Vivid green strands of light danced across the night sky over the Canadian province of Alberta early on Tuesday, October 12, 2021.
The Aurora Borealis, also known as the Northern Lights, were visible due to the impact of a coronal mass ejection (CME) on Monday, October 11.
According to NASA, CMEs are formed from clouds of solar plasma combined with embedded magnetic fields, which are released into space following a solar eruption.
The lights were also seen in skies across the U.S. and the UK overnight, thanks to the solar storm.
Bill Gobert shared this photo with MTN that he shot near Cut Bank:
Twitter user OhNoNotPatrick in Alberta, Canada, captured this image:
Jim Thomas, the operator of Soft Serve News, posts frequent updates to let people know how likely it is that the Northern Lights may be visible.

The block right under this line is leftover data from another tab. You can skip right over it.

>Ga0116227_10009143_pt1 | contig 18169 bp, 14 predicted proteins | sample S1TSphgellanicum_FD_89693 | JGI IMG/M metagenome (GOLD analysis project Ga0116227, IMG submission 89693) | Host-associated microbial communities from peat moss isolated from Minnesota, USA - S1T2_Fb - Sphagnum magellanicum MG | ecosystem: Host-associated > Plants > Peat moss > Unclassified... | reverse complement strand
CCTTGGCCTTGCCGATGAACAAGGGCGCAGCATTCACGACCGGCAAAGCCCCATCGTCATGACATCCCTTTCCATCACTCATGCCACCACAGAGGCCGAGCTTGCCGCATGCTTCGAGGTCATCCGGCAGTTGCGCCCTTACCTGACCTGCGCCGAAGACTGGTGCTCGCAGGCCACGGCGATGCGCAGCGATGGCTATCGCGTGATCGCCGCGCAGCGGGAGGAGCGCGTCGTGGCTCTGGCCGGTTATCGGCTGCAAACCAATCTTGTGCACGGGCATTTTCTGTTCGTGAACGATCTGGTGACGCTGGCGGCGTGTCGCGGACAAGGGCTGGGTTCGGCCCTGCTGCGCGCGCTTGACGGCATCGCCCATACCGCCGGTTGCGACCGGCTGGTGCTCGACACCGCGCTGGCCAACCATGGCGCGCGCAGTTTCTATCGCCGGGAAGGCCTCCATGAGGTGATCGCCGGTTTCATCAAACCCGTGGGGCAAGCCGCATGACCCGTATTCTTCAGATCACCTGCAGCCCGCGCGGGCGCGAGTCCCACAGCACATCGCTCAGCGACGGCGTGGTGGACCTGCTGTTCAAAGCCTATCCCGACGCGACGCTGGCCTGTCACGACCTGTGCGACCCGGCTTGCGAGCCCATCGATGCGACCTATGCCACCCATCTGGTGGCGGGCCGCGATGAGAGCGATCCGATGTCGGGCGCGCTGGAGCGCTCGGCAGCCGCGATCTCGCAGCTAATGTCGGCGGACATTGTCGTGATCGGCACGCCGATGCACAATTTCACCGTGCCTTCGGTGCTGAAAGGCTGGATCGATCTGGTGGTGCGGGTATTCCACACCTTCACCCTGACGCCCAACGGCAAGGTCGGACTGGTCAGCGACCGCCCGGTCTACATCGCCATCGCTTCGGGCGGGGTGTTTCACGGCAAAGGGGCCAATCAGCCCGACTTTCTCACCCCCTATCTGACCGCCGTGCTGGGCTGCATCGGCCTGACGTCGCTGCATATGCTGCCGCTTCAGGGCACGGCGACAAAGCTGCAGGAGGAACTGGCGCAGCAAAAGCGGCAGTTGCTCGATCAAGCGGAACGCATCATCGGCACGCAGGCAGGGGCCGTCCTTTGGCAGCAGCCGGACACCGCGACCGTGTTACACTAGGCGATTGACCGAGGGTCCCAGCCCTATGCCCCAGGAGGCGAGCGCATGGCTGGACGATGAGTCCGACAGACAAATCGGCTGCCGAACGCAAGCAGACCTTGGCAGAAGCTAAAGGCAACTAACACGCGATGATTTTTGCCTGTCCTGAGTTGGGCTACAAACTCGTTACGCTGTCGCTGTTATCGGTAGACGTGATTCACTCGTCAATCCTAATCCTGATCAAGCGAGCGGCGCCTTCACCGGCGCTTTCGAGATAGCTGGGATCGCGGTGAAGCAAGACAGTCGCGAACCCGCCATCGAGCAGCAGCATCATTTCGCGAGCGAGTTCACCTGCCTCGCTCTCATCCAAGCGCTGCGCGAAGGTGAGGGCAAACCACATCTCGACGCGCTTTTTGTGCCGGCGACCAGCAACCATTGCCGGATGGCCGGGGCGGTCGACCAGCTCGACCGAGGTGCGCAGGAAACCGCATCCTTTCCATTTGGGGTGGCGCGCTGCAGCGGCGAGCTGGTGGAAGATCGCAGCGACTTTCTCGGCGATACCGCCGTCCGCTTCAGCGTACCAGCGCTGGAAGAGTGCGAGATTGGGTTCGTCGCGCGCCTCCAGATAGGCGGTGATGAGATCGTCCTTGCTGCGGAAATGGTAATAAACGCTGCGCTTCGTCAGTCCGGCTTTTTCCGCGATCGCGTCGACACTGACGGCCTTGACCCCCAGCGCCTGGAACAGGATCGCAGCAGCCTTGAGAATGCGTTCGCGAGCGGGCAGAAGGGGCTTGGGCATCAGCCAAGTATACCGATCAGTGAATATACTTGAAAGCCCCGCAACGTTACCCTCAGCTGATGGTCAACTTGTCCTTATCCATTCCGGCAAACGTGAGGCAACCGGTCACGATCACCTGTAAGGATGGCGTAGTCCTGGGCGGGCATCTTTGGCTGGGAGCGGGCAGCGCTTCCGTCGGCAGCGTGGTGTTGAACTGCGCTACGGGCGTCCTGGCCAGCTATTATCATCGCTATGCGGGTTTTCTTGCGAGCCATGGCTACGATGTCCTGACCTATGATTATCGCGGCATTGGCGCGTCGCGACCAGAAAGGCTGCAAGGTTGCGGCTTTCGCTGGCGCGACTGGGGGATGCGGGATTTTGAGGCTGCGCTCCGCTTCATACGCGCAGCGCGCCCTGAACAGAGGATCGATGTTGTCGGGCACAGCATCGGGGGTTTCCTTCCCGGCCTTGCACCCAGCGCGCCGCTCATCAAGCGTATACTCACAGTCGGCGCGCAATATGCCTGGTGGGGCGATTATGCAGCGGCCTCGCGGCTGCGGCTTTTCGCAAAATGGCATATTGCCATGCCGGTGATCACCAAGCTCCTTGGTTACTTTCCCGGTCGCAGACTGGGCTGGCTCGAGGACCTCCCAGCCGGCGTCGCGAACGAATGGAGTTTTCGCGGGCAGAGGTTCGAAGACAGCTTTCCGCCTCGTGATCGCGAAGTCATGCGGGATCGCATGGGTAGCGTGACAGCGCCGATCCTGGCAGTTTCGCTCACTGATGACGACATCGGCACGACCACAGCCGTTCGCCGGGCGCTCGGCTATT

Thomas also notes: "Experienced Northern Lights hunters are familiar with disappointment. Predictions of when the CME cloud or a high speed solar wind stream hits the earth are not always accurate. Sometimes CME events produce much smaller displays than expected, or even none at all. Even with these uncertainties, seeing the grandeur of a powerful Aurora Borealis display may be a once in a lifetime event, so for some it's worth the gamble to try."
Here is a video highlighting viewer photos of the Northern Lights seen in Montana several years ago: